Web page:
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ooblium:

Visions of Jupiter’s inner and outer atmospheres

theskylightsupforyou:

In the Centre of the Lagoon GalaxyCredit: Hubble Legacy Archive, NASA, ESA, Judy SchmidtTo find out more, visit: http://apod.nasa.gov/apod/astropix.html

ლ(ಠ益ಠ)ლ That is definitely a nebula, not a galaxy. The title in the source link even says "nebula!"  View high resolution

theskylightsupforyou:

In the Centre of the Lagoon Galaxy
Credit: Hubble Legacy Archive, NASA, ESA, Judy Schmidt
To find out more, visit: http://apod.nasa.gov/apod/astropix.html

ლ(ಠ益ಠ)ლ That is definitely a nebula, not a galaxy. The title in the source link even says "nebula!" 

cosmicvastness:

NASA Astronomy Picture of the Day 2014 August 19
Contrasting Terrains on Comet Churyumov-Gerasimenko 
Where should Philae land? As ESA’s robotic spacecraft Rosetta circles toward Comet 67P/ Churyumov-Gerasimenko, a decision must eventually be made as to where its mechanical lander should attempt to touch-down. Reaching the comet earlier this month, Rosetta is sending back detailed pictures of the comet’s unusual nucleus from which a smooth landing site will be selected. 
Pictured above, near the image top, the head of the comet’s nucleus shows rugged grooves, while near the image bottom, the body shows a patch-work of areas sometimes separated by jagged hills. Some of the patch-work areas apparent on both the head and body seem to have fields of relatively smooth terrain. In the connecting area called the neck, however, visible across the image center, a relatively large swath of light-colored smooth terrain appears, punctuated occasionally by large boulders. Rosetta is scheduled to release Philae toward the dark mountain-sized comet nucleus with an anticipated landing date in November.
View high resolution

cosmicvastness:

NASA Astronomy Picture of the Day 2014 August 19

Contrasting Terrains on Comet Churyumov-Gerasimenko 

Where should Philae land? As ESA’s robotic spacecraft Rosetta circles toward Comet 67P/ Churyumov-Gerasimenko, a decision must eventually be made as to where its mechanical lander should attempt to touch-down. Reaching the comet earlier this month, Rosetta is sending back detailed pictures of the comet’s unusual nucleus from which a smooth landing site will be selected.

Pictured above, near the image top, the head of the comet’s nucleus shows rugged grooves, while near the image bottom, the body shows a patch-work of areas sometimes separated by jagged hills. Some of the patch-work areas apparent on both the head and body seem to have fields of relatively smooth terrain. In the connecting area called the neck, however, visible across the image center, a relatively large swath of light-colored smooth terrain appears, punctuated occasionally by large boulders. Rosetta is scheduled to release Philae toward the dark mountain-sized comet nucleus with an anticipated landing date in November.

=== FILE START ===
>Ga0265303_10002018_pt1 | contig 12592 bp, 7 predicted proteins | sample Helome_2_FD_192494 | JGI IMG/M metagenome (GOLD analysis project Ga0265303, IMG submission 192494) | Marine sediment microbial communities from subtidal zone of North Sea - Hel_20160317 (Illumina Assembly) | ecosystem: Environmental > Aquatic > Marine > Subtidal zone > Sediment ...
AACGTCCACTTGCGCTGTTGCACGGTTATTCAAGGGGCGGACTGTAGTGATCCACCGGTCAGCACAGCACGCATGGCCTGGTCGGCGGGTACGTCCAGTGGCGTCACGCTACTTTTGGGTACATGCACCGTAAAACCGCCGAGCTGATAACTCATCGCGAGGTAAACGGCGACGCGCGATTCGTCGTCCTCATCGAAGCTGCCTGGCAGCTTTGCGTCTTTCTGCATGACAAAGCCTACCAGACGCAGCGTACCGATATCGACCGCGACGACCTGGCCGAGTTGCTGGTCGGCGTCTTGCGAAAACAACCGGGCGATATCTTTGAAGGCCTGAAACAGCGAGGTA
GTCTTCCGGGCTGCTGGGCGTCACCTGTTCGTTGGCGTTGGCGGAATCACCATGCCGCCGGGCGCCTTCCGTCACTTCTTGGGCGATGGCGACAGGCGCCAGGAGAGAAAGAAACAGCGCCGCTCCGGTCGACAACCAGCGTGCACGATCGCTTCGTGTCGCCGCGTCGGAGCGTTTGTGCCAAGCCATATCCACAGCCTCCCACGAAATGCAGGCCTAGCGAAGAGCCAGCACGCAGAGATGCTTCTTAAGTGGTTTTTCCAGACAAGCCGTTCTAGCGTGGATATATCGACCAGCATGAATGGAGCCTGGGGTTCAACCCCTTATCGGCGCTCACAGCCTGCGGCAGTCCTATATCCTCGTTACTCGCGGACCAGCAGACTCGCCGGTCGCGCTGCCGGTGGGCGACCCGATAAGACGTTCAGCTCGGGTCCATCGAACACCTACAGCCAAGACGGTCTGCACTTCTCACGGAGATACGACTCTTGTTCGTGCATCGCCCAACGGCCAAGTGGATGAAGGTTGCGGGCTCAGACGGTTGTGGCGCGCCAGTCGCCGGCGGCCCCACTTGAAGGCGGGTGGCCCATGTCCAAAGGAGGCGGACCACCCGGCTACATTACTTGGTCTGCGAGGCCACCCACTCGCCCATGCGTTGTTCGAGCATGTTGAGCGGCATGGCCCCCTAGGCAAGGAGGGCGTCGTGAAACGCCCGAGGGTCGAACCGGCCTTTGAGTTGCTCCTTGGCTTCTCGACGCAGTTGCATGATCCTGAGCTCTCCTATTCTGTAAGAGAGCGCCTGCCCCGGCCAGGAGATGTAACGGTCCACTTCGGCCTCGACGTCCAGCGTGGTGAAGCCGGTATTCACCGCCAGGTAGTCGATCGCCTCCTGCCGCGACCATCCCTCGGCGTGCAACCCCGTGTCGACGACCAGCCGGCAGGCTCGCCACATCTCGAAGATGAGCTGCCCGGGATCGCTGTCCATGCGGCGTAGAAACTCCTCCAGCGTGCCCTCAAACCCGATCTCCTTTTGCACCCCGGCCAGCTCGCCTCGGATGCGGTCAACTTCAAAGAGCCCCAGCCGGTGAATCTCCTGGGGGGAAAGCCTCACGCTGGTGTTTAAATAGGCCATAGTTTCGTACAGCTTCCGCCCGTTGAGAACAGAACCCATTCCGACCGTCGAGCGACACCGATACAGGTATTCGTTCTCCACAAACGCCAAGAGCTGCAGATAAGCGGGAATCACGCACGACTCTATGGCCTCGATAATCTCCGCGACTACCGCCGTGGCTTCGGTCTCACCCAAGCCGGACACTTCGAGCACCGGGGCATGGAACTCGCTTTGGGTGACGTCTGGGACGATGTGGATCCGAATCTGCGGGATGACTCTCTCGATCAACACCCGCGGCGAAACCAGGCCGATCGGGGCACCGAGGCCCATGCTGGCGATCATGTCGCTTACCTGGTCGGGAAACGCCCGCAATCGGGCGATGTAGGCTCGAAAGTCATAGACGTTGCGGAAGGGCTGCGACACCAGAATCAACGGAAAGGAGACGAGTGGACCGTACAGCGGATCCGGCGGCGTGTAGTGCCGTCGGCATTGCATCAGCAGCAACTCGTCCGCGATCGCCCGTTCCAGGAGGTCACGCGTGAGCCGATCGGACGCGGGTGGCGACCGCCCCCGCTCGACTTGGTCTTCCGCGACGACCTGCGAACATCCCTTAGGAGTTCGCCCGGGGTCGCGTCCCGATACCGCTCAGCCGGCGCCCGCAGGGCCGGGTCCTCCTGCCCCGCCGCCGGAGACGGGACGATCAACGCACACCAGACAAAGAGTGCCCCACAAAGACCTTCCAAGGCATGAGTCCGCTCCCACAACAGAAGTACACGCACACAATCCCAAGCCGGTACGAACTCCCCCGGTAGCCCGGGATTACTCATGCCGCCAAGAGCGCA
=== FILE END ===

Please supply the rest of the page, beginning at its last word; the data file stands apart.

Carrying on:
earthstory:

Aurora spiral over Norway
The wonderful green spiral was snapped over the rock of Bleik Island 300km inside the Arctic circle. The image was taken from the neighbouring isle of Andoya, a peat covered expanse with some mountains rising above the bogs. The colour is emitted by excited atoms of nitrogen a hundred kilometres up as they are tickled by the energy of a solar flare event. Bleik is famed for one of Europe’s largest puffin colonies.
Loz

Image credit: Frank Olsen via EPOD

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earthstory:

Aurora spiral over Norway

The wonderful green spiral was snapped over the rock of Bleik Island 300km inside the Arctic circle. The image was taken from the neighbouring isle of Andoya, a peat covered expanse with some mountains rising above the bogs. The colour is emitted by excited atoms of nitrogen a hundred kilometres up as they are tickled by the energy of a solar flare event. Bleik is famed for one of Europe’s largest puffin colonies.

Loz

Image credit: Frank Olsen via EPOD

utcjonesobservatory:

Galaxies
This new NASA/ESA Hubble Space Telescope image shows a whole host of colourful and differently shaped galaxies; some bright and nearby, some fuzzy, and some so far from us they appear as small specks in the background sky.
 The most prominent characters are the two galaxies on the left — 2MASX J16133219+5103436 at the bottom, and its blue-tinted companion SDSS J161330.18+510335 at the top. The latter is slightly closer to us than its partner, but the two are still near enough to one another to interact. Together, the two make up a galactic pair named Zw I 136.